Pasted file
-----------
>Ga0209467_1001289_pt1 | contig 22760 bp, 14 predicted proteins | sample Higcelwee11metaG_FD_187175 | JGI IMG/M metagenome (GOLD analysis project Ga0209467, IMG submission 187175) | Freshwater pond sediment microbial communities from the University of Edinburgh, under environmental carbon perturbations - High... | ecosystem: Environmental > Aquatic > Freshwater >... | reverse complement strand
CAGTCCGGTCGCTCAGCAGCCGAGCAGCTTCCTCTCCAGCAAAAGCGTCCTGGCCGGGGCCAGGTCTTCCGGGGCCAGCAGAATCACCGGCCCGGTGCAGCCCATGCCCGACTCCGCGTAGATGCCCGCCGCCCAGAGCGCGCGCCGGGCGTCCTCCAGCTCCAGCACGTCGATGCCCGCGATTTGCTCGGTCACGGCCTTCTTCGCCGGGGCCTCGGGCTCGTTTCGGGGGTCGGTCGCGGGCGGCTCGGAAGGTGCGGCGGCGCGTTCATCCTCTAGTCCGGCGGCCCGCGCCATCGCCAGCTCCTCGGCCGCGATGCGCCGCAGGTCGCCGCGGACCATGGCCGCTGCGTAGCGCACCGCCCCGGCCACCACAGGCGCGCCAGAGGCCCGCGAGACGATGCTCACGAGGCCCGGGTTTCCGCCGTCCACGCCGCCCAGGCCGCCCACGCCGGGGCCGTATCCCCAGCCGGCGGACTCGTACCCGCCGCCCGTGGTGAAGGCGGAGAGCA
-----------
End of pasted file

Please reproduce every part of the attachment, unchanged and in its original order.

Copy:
>Ga0209467_1001289_pt1 | contig 22760 bp, 14 predicted proteins | sample Higcelwee11metaG_FD_187175 | JGI IMG/M metagenome (GOLD analysis project Ga0209467, IMG submission 187175) | Freshwater pond sediment microbial communities from the University of Edinburgh, under environmental carbon perturbations - High... | ecosystem: Environmental > Aquatic > Freshwater >... | reverse complement strand
CAGTCCGGTCGCTCAGCAGCCGAGCAGCTTCCTCTCCAGCAAAAGCGTCCTGGCCGGGGCCAGGTCTTCCGGGGCCAGCAGAATCACCGGCCCGGTGCAGCCCATGCCCGACTCCGCGTAGATGCCCGCCGCCCAGAGCGCGCGCCGGGCGTCCTCCAGCTCCAGCACGTCGATGCCCGCGATTTGCTCGGTCACGGCCTTCTTCGCCGGGGCCTCGGGCTCGTTTCGGGGGTCGGTCGCGGGCGGCTCGGAAGGTGCGGCGGCGCGTTCATCCTCTAGTCCGGCGGCCCGCGCCATCGCCAGCTCCTCGGCCGCGATGCGCCGCAGGTCGCCGCGGACCATGGCCGCTGCGTAGCGCACCGCCCCGGCCACCACAGGCGCGCCAGAGGCCCGCGAGACGATGCTCACGAGGCCCGGGTTTCCGCCGTCCACGCCGCCCAGGCCGCCCACGCCGGGGCCGTATCCCCAGCCGGCGGACTCGTACCCGCCGCCCGTGGTGAAGGCGGAGAGCA